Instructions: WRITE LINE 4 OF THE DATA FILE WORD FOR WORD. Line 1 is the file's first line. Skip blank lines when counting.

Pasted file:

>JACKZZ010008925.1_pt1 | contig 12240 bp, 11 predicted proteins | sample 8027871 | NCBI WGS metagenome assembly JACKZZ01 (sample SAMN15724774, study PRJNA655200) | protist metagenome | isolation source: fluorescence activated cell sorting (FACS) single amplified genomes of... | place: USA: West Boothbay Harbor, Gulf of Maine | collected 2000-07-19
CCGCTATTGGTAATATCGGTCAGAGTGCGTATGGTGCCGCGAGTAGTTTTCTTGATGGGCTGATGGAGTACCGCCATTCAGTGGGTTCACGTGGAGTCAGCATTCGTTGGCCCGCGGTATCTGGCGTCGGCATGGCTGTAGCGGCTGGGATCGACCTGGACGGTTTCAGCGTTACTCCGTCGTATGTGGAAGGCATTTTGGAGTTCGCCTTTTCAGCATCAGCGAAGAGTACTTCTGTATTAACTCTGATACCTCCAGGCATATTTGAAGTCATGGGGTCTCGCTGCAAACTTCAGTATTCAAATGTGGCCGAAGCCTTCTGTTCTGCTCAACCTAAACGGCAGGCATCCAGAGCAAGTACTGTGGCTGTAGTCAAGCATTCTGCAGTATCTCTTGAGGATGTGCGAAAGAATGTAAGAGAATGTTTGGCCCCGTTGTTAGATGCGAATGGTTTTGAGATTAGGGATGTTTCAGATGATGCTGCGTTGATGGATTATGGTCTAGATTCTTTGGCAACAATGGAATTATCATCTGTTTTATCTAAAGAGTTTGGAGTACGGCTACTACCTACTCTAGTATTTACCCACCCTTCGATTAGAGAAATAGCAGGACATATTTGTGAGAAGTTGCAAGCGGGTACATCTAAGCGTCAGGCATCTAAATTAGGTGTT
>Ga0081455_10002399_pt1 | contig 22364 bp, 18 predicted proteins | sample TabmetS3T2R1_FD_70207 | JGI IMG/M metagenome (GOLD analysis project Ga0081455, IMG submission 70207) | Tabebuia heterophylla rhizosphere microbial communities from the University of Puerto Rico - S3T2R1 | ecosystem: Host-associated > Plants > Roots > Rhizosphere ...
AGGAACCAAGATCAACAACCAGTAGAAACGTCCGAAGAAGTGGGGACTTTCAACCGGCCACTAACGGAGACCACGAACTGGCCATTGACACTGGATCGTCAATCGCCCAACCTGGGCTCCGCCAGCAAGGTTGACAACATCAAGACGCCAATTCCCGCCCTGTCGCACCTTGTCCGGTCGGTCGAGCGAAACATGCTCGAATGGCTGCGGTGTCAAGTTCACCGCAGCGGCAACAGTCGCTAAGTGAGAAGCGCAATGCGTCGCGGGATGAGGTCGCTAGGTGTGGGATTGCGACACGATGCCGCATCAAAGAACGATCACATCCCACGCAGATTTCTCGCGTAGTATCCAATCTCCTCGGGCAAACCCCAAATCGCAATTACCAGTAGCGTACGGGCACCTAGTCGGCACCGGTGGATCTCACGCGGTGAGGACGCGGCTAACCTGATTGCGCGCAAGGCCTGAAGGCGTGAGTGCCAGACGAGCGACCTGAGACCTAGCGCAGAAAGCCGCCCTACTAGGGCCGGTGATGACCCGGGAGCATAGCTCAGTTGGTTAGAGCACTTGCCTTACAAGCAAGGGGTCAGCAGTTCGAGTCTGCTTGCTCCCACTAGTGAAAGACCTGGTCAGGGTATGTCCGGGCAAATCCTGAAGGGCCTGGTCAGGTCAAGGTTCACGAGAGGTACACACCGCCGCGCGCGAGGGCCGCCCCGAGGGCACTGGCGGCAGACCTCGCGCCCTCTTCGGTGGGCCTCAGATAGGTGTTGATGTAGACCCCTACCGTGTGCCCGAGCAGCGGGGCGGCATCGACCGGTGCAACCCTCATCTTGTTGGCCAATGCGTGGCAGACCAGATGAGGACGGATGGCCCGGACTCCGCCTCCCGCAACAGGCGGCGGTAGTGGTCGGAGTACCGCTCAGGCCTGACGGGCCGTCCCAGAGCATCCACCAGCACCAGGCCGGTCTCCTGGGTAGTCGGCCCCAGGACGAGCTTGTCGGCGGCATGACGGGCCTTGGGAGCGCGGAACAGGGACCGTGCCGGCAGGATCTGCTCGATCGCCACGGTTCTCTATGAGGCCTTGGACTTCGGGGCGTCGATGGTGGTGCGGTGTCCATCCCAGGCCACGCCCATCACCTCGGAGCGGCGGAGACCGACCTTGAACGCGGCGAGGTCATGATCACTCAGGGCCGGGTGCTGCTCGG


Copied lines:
AGGAACCAAGATCAACAACCAGTAGAAACGTCCGAAGAAGTGGGGACTTTCAACCGGCCACTAACGGAGACCACGAACTGGCCATTGACACTGGATCGTCAATCGCCCAACCTGGGCTCCGCCAGCAAGGTTGACAACATCAAGACGCCAATTCCCGCCCTGTCGCACCTTGTCCGGTCGGTCGAGCGAAACATGCTCGAATGGCTGCGGTGTCAAGTTCACCGCAGCGGCAACAGTCGCTAAGTGAGAAGCGCAATGCGTCGCGGGATGAGGTCGCTAGGTGTGGGATTGCGACACGATGCCGCATCAAAGAACGATCACATCCCACGCAGATTTCTCGCGTAGTATCCAATCTCCTCGGGCAAACCCCAAATCGCAATTACCAGTAGCGTACGGGCACCTAGTCGGCACCGGTGGATCTCACGCGGTGAGGACGCGGCTAACCTGATTGCGCGCAAGGCCTGAAGGCGTGAGTGCCAGACGAGCGACCTGAGACCTAGCGCAGAAAGCCGCCCTACTAGGGCCGGTGATGACCCGGGAGCATAGCTCAGTTGGTTAGAGCACTTGCCTTACAAGCAAGGGGTCAGCAGTTCGAGTCTGCTTGCTCCCACTAGTGAAAGACCTGGTCAGGGTATGTCCGGGCAAATCCTGAAGGGCCTGGTCAGGTCAAGGTTCACGAGAGGTACACACCGCCGCGCGCGAGGGCCGCCCCGAGGGCACTGGCGGCAGACCTCGCGCCCTCTTCGGTGGGCCTCAGATAGGTGTTGATGTAGACCCCTACCGTGTGCCCGAGCAGCGGGGCGGCATCGACCGGTGCAACCCTCATCTTGTTGGCCAATGCGTGGCAGACCAGATGAGGACGGATGGCCCGGACTCCGCCTCCCGCAACAGGCGGCGGTAGTGGTCGGAGTACCGCTCAGGCCTGACGGGCCGTCCCAGAGCATCCACCAGCACCAGGCCGGTCTCCTGGGTAGTCGGCCCCAGGACGAGCTTGTCGGCGGCATGACGGGCCTTGGGAGCGCGGAACAGGGACCGTGCCGGCAGGATCTGCTCGATCGCCACGGTTCTCTATGAGGCCTTGGACTTCGGGGCGTCGATGGTGGTGCGGTGTCCATCCCAGGCCACGCCCATCACCTCGGAGCGGCGGAGACCGACCTTGAACGCGGCGAGGTCATGATCACTCAGGGCCGGGTGCTGCTCGG